During World War II, race and ethnicity consciousness heightened around the globe. United States President Franklin Roosevelt issued Executive Order 8802 on June 25, 1941, to reaffirm a policy of full participation of people of every race, creed, color, and national origin in the national defense program. Multiculturalism became a topic of major importance for government agencies as the United States geared up for war. Collins worked closely with OWI colleagues John Vachon and Gordon Parks and contributed to a substantial photographic study of African Americans.

Many of her assignments involved photographing "hyphenated Americans," including Chinese-, Czech-, German-, Irish-, Italian-, Jewish-, and Turkish-Americans. The photographs were used to illustrate publications dropped behind enemy lines to reassure people in Axis-power countries that the United States was sympathetic to their needs. For example, using the popular "day-in-the-life" format favored by picture magazines, Collins portrayed the Winn family at work, at play, and at home. The Winns had arrived in New York from the Czech Republic about 1939 and appeared to be thriving in October 1942.

On the job, Collins gave rein to her curiosity about how the other half lived. Roy Stryker wrote in his April 13, 1943 Gossip Sheet for OWI staff, "Marjory is in Buffalo, working on women in industry. This is a special story on women workers for the London Overseas Office." "These photographs should ... portray representative types actually at work rather than posed 'cuties,'" and should show "the very important contribution made towards final victory and how they have adapted themselves to wartime conditions." For one of her topics, Collins covered a young widow (possibly giving her a fictitious name) and her six children, all less than twelve years of age. "Mrs. Grimm's" work outside the home as a crane operator forced heavy responsibility on her older children and required that her younger daughters stay in a foster home Monday through Friday. Some images reveal the family's poverty and their struggle to maintain nutrition and housekeeping ideals. With her social reform interests, Collins felt that this assignment was consistent with Stryker's encouragement to make "pictures of life as it is." She considered the Grimm Family images among her very best, but they also clashed with the glamorized Rosie-the-Riveter concept called for by the OWI.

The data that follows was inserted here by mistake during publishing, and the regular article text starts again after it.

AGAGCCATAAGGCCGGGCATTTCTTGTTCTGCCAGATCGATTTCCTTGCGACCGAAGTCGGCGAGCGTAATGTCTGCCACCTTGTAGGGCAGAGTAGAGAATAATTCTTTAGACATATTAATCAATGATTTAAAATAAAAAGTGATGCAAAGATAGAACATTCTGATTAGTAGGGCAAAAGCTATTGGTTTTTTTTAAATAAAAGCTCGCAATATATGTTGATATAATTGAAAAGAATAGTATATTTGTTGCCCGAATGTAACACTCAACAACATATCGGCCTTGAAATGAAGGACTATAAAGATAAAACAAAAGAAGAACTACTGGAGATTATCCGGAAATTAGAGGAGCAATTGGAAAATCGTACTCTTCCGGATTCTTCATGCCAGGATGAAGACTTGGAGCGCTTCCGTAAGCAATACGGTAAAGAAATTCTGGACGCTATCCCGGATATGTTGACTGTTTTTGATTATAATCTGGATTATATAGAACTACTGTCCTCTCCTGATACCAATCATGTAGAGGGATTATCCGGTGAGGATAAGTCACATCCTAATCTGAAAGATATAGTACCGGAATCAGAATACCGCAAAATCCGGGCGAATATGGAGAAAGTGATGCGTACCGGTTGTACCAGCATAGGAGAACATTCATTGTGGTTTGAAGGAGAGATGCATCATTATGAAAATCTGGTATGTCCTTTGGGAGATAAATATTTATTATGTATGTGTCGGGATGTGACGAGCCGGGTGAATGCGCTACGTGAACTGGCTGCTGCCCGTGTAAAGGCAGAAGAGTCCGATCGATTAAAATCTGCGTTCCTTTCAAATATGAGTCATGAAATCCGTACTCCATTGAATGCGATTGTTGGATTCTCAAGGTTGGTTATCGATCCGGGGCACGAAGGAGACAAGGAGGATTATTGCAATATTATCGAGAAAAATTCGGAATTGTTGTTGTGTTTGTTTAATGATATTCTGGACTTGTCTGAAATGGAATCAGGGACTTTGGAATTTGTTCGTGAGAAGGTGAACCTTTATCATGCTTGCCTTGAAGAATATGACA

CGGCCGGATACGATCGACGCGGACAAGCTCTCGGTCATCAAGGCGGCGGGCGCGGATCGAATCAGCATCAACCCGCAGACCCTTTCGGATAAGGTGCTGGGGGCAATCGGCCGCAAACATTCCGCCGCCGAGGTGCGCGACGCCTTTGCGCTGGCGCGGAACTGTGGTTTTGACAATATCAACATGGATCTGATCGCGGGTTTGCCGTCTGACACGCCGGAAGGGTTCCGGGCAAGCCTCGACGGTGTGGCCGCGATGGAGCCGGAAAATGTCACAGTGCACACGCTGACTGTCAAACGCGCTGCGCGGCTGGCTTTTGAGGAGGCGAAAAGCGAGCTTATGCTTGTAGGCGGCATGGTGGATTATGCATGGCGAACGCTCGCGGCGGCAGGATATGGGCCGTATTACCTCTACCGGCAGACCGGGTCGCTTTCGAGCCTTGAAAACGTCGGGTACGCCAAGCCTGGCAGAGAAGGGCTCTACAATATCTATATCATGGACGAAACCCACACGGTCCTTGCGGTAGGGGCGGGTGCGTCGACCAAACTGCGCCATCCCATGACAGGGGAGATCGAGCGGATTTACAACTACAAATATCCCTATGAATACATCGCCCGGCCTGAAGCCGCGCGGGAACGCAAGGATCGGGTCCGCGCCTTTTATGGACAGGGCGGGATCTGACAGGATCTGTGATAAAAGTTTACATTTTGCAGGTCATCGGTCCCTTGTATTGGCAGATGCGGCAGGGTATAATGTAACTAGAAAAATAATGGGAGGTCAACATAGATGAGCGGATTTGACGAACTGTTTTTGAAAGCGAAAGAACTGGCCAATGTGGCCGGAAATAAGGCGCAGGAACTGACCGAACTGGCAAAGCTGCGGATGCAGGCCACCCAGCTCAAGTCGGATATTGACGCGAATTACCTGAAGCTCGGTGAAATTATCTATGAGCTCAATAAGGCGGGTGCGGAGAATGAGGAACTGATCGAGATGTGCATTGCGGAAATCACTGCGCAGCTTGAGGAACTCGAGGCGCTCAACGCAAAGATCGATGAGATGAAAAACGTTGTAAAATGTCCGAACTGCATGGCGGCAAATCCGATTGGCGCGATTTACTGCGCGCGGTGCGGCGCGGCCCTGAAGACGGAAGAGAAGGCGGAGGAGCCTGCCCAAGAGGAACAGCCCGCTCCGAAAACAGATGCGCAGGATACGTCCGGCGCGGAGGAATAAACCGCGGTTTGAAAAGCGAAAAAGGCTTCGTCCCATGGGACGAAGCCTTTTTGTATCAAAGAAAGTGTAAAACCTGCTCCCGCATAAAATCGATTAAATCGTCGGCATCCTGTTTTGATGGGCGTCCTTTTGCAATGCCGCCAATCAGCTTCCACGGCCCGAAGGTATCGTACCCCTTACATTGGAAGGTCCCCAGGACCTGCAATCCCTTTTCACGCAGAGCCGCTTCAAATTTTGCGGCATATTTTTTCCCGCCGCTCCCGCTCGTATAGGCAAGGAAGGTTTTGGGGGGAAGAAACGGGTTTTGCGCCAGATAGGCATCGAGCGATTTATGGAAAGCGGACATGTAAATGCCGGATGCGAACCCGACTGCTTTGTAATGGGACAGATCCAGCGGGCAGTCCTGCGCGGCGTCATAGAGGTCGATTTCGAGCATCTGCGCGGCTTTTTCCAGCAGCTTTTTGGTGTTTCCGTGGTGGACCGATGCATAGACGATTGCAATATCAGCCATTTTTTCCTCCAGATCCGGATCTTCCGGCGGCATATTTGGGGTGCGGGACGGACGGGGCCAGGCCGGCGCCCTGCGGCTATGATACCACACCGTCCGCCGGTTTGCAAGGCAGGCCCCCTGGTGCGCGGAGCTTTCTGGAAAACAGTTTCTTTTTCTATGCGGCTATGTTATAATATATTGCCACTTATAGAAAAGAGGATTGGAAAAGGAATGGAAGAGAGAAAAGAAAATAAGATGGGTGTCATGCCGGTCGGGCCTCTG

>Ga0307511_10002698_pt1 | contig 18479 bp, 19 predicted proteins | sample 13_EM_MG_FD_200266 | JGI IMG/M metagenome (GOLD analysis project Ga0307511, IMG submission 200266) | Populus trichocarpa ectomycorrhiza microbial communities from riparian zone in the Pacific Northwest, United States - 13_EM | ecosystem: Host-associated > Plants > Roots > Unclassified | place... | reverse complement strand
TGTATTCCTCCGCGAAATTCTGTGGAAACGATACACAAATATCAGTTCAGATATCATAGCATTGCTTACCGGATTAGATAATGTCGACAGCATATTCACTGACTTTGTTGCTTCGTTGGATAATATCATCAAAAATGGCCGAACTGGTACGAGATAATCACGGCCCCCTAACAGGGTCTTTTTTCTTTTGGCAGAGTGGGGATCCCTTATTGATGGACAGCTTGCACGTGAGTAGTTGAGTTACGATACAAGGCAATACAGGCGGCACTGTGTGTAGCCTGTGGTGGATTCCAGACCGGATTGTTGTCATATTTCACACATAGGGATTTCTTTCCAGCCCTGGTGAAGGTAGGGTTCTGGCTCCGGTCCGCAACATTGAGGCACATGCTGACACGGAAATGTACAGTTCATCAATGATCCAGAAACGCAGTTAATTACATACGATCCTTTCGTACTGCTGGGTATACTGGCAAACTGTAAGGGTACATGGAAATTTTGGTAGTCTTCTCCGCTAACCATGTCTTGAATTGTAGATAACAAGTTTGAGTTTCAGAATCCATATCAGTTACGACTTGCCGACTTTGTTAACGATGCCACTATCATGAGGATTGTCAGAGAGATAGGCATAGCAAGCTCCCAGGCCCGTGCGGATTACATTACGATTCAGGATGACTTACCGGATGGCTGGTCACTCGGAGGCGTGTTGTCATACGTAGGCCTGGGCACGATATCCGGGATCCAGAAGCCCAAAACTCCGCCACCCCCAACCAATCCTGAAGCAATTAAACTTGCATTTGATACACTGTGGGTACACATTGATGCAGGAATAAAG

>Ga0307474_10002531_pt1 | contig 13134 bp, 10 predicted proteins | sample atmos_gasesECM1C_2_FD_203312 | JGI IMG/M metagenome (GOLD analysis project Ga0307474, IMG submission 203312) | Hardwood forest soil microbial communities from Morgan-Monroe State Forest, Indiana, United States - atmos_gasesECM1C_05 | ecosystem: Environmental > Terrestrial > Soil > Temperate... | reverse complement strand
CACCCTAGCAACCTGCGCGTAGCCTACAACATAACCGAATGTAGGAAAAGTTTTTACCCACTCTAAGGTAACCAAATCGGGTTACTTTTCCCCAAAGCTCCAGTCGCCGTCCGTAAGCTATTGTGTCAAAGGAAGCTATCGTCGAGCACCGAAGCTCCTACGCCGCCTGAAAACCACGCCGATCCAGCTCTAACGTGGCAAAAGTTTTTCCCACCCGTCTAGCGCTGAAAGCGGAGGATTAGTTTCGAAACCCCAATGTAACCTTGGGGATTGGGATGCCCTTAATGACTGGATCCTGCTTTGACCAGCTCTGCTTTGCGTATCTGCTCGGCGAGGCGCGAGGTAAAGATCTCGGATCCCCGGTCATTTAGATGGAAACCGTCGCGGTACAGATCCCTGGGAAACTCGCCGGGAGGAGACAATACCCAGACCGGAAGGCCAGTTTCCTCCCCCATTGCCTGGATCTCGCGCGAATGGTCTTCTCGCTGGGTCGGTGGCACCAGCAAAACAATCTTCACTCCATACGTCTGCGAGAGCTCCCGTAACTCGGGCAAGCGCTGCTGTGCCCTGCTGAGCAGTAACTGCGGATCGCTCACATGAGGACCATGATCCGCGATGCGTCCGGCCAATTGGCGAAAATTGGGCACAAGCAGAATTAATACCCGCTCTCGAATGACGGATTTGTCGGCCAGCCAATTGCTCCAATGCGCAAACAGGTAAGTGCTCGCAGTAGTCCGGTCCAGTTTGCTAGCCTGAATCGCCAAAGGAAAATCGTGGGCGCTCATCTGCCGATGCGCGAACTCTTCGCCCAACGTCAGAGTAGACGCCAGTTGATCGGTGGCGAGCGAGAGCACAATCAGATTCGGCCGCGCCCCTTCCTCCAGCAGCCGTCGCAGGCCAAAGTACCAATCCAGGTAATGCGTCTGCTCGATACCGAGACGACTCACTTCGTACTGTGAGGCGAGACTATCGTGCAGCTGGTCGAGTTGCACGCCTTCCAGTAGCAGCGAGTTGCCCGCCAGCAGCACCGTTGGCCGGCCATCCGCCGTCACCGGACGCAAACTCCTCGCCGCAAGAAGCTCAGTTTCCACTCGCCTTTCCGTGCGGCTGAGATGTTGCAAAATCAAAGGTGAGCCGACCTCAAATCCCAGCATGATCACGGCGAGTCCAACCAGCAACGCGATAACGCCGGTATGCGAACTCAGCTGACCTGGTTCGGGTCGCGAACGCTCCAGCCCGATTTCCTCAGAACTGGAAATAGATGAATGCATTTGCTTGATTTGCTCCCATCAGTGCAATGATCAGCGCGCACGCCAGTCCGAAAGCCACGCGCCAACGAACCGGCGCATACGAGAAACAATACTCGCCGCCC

Fellow OWI photographer Alfred Palmer complained that Collins' photographs sometimes showed "the seamy side of life." Palmer and others believed that the OWI had two roles--straight news for publication in the United States and propaganda for overseas audiences. Palmer's news group wanted to clean up photographs, while Stryker's photographers wanted to show how deeply Americans sacrificed to support the war. The Grimm Family photographs are among the last images by Collins that survive in the FSA/OWI Collection. A set of almost fifty photos taken in Tunisia in May and June 1942 are credited to Collins, but no textual records have been found that explain this trip.

Source: Library of Congress